aci: (targetattr != "userPassword") 
  (version 3.0;acl "Anonymous access"; 
  allow (read,compare,search)
  (userdn = "ldap:///anyone");)

For more information about ACI issues and limitations with Connector for Microsoft Outlook see Avoiding ACI Problems with Outlook Connector

Allowing Directory Browsing

New in this release, Connector for Microsoft Outlook 7 2005Q4 allows the end user to browse directories. When the user brings up the address book page, the user sees the first 10 entries in the directory. The user can scroll up and down or type a few characters and see the results automatically refreshed. This is a change from previous versions of Connector for Microsoft Outlook where the user was only able to search for one particular user.

To enable this feature while keeping good performance, the connector relies on two LDAP control extensions called Virtual List View (VLV) and Server Side Sorting of Search Results (RFC 2891). The following ldapsearch example returns the list of supported controls:

ldapsearch -s base "objectclass=*" supportedControl 
supportedControl=1.2.840.113556.1.4.473  ------> Server Side Sort Control 
supportedControl=2.16.840.1.113730.3.4.9 ------> VLV Control 

The Sun Java System Directory Server supports both controls. Nevertheless, the VLV control is by default only available to authenticated users:

ldapsearch -D "cn=Directory Manager" -b \
"oid=2.16.840.1.113730.3.4.9,cn=features,cn=config" \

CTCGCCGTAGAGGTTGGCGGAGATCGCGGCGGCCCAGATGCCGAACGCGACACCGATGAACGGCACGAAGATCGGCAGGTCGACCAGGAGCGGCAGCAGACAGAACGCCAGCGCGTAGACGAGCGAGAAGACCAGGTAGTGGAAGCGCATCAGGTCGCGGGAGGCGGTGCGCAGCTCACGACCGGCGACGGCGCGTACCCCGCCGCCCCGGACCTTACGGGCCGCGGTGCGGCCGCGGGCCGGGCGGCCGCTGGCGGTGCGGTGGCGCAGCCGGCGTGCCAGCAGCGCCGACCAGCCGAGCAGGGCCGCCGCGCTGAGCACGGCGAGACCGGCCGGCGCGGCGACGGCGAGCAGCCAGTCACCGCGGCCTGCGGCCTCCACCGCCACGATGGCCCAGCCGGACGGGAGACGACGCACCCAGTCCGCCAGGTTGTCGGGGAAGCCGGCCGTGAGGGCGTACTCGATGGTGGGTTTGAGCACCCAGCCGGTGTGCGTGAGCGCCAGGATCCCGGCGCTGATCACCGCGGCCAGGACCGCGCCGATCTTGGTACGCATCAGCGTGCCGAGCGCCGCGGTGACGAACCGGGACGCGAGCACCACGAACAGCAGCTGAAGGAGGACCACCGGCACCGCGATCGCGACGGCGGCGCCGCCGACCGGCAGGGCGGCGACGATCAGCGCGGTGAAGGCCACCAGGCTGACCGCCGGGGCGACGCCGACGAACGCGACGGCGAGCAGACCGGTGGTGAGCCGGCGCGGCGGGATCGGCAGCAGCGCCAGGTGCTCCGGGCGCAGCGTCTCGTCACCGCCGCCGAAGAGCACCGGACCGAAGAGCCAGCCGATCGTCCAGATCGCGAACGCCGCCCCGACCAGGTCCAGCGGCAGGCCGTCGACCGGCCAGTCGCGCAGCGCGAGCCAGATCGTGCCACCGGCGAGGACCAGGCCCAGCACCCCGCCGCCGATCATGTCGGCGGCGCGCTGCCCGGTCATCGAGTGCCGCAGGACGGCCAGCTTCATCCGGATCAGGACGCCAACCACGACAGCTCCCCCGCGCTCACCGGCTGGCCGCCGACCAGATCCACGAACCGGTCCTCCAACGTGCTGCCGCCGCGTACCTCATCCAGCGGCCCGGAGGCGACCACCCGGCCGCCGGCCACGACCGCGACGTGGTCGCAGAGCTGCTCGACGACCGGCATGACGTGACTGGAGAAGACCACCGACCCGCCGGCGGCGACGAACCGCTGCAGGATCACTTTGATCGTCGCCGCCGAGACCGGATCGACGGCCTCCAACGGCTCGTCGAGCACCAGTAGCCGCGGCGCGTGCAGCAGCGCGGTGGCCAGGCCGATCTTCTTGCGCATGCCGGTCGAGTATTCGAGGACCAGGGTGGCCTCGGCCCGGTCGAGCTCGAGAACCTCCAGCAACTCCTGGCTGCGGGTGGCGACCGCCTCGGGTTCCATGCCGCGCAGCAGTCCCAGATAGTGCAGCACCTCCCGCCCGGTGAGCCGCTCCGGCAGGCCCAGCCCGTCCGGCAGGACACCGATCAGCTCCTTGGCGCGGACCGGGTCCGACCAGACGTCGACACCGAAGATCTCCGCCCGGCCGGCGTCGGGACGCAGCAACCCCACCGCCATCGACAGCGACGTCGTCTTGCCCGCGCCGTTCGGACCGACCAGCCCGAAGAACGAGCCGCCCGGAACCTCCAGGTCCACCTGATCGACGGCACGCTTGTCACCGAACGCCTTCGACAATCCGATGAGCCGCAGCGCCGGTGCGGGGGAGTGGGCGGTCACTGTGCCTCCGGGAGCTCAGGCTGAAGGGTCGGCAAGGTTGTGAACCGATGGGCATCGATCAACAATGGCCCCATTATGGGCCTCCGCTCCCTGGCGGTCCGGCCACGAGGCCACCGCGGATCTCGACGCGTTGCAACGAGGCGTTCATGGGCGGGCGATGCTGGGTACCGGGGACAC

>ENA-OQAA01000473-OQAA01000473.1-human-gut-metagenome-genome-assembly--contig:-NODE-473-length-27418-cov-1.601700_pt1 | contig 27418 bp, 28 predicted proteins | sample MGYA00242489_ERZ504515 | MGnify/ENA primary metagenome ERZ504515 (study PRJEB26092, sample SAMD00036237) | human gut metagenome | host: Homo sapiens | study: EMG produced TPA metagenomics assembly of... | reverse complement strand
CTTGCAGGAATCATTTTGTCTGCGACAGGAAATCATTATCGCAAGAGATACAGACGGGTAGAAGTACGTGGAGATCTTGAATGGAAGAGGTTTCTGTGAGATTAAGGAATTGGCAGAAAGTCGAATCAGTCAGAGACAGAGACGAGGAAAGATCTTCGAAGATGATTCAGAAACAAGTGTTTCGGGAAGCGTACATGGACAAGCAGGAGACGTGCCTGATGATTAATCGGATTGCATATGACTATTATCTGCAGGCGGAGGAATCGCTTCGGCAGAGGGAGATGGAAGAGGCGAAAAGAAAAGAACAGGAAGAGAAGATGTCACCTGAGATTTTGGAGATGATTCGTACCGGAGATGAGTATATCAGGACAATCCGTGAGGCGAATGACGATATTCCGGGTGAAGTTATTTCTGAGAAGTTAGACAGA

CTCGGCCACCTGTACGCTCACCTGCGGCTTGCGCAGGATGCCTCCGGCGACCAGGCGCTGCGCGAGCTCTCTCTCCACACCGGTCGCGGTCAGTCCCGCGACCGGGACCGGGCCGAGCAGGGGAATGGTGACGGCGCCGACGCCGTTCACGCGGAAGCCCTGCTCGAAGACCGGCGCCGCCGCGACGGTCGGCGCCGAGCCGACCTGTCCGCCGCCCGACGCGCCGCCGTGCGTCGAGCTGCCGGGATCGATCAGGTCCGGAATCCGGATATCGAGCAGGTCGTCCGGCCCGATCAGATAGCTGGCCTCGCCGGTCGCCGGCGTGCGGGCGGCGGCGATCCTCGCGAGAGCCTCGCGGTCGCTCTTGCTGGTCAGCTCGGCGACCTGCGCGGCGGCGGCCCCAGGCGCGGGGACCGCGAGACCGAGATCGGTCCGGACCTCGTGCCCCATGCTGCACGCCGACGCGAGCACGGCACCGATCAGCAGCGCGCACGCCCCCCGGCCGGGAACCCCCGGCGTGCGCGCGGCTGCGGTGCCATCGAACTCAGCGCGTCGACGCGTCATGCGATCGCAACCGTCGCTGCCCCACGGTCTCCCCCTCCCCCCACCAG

"objectclass=*" aci 

aci=(targetattr != "aci")(version 3.0; acl "VLV Request Control"; \
allow( read, search, compare, proxy ) userdn = "ldap:///all";)

To grant anonymous access to the VLV control, add the corresponding ACI:

ldapmodify -D "cn=Directory Manager" 
dn: oid=2.16.840.1.113730.3.4.9,cn=features,cn=config 
changetype: modify
add: aci
aci: (targetattr !="aci")\
 (version 3.0; acl "VLV Request Control"; allow (compare,read,search) \
 userdn = "ldap:///anyone"; )

To improve the performance of searches requiring VLV plus Sort, create a Browsing Index in the Directory Server (as described in “Managing Browsing Indexing” in the Sun Java System Directory Server 5 2005Q1 Administration Guide). Each Browsing Index is specific to one base DN, search filter, scope, and sorting attribute. The VLV settings can be tuned on the client side using the deployment configuration tool.

In that particular case, create a Browsing Index for a base dn equal to dc=red,dc=sesta,dc=com, a filter equal to (&(mail=*)(cn=*)), using a sort on the cn attribute. The Browsing Index information is added into the configuration containing the base dn (in this case userRoot):

ldapmodify -D "cn=Directory Manager" 
dn: cn=Browsing red.sesta.com,cn=userRoot, 
cn=ldbm database,cn=plugins,cn=config 
changetype: add 
objectClass: top 
objectClass: vlvSearch 
cn: Browsing red.sesta.com 
vlvbase: dc=red,dc=sesta,dc=com 
vlvscope: 2 
vlvfilter: (&(mail=*)(cn=*)) 
aci: (targetattr="*") 
(version 3.0; acl "VLV for Anonymous"; 
allow (read,search,compare) 
dn: cn=Sort by cn, cn=Browsing red.sesta.com,cn=userRoot, 
cn=ldbm database,cn=plugins,cn=config 
changetype: add 
objectClass: top 
objectClass: vlvIndex 
cn: Sort by cn 
vlvSort: cn 

Next run the vlvindex command located under serverroot/slapd-instance:

./vlvindex -n userRoot -T "Sort by cn"